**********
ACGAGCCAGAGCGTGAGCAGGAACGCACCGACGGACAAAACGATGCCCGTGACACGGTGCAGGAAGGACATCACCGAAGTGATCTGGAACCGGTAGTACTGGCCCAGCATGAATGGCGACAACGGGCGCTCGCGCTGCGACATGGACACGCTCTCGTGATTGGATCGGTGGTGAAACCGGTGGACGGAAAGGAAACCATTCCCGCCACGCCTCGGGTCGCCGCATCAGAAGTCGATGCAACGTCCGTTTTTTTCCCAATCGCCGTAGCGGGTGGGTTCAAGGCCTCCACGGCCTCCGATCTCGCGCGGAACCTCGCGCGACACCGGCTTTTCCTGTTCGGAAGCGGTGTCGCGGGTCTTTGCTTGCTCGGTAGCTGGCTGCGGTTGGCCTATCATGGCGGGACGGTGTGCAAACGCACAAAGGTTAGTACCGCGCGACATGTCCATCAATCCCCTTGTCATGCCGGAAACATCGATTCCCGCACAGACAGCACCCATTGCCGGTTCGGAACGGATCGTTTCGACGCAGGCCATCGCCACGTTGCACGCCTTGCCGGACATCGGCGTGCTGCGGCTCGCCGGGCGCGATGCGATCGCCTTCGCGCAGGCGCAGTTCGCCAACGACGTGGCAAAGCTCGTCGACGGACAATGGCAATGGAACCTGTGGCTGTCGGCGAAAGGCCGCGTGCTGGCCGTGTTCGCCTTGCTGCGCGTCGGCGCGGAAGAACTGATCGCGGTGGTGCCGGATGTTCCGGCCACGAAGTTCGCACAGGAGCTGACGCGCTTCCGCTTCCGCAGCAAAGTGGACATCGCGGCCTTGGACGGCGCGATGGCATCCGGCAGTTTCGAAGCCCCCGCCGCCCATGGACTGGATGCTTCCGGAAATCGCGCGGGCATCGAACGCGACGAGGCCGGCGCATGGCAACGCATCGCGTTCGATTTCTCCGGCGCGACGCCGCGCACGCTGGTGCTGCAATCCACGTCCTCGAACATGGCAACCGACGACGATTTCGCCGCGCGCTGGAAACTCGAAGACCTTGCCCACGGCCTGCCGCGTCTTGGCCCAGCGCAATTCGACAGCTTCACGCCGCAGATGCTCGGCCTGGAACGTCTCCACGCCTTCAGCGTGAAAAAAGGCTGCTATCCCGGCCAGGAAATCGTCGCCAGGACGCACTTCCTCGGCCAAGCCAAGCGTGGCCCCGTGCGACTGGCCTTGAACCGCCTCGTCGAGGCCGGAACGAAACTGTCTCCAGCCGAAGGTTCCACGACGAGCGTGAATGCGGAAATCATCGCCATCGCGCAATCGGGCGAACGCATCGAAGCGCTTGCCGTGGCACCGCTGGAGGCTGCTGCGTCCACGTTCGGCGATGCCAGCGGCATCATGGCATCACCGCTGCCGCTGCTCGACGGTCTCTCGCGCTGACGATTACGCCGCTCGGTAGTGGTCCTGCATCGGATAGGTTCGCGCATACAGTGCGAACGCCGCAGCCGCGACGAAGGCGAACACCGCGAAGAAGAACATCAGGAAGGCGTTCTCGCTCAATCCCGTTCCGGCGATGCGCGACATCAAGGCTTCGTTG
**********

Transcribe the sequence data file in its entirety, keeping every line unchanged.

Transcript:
ACGAGCCAGAGCGTGAGCAGGAACGCACCGACGGACAAAACGATGCCCGTGACACGGTGCAGGAAGGACATCACCGAAGTGATCTGGAACCGGTAGTACTGGCCCAGCATGAATGGCGACAACGGGCGCTCGCGCTGCGACATGGACACGCTCTCGTGATTGGATCGGTGGTGAAACCGGTGGACGGAAAGGAAACCATTCCCGCCACGCCTCGGGTCGCCGCATCAGAAGTCGATGCAACGTCCGTTTTTTTCCCAATCGCCGTAGCGGGTGGGTTCAAGGCCTCCACGGCCTCCGATCTCGCGCGGAACCTCGCGCGACACCGGCTTTTCCTGTTCGGAAGCGGTGTCGCGGGTCTTTGCTTGCTCGGTAGCTGGCTGCGGTTGGCCTATCATGGCGGGACGGTGTGCAAACGCACAAAGGTTAGTACCGCGCGACATGTCCATCAATCCCCTTGTCATGCCGGAAACATCGATTCCCGCACAGACAGCACCCATTGCCGGTTCGGAACGGATCGTTTCGACGCAGGCCATCGCCACGTTGCACGCCTTGCCGGACATCGGCGTGCTGCGGCTCGCCGGGCGCGATGCGATCGCCTTCGCGCAGGCGCAGTTCGCCAACGACGTGGCAAAGCTCGTCGACGGACAATGGCAATGGAACCTGTGGCTGTCGGCGAAAGGCCGCGTGCTGGCCGTGTTCGCCTTGCTGCGCGTCGGCGCGGAAGAACTGATCGCGGTGGTGCCGGATGTTCCGGCCACGAAGTTCGCACAGGAGCTGACGCGCTTCCGCTTCCGCAGCAAAGTGGACATCGCGGCCTTGGACGGCGCGATGGCATCCGGCAGTTTCGAAGCCCCCGCCGCCCATGGACTGGATGCTTCCGGAAATCGCGCGGGCATCGAACGCGACGAGGCCGGCGCATGGCAACGCATCGCGTTCGATTTCTCCGGCGCGACGCCGCGCACGCTGGTGCTGCAATCCACGTCCTCGAACATGGCAACCGACGACGATTTCGCCGCGCGCTGGAAACTCGAAGACCTTGCCCACGGCCTGCCGCGTCTTGGCCCAGCGCAATTCGACAGCTTCACGCCGCAGATGCTCGGCCTGGAACGTCTCCACGCCTTCAGCGTGAAAAAAGGCTGCTATCCCGGCCAGGAAATCGTCGCCAGGACGCACTTCCTCGGCCAAGCCAAGCGTGGCCCCGTGCGACTGGCCTTGAACCGCCTCGTCGAGGCCGGAACGAAACTGTCTCCAGCCGAAGGTTCCACGACGAGCGTGAATGCGGAAATCATCGCCATCGCGCAATCGGGCGAACGCATCGAAGCGCTTGCCGTGGCACCGCTGGAGGCTGCTGCGTCCACGTTCGGCGATGCCAGCGGCATCATGGCATCACCGCTGCCGCTGCTCGACGGTCTCTCGCGCTGACGATTACGCCGCTCGGTAGTGGTCCTGCATCGGATAGGTTCGCGCATACAGTGCGAACGCCGCAGCCGCGACGAAGGCGAACACCGCGAAGAAGAACATCAGGAAGGCGTTCTCGCTCAATCCCGTTCCGGCGATGCGCGACATCAAGGCTTCGTTG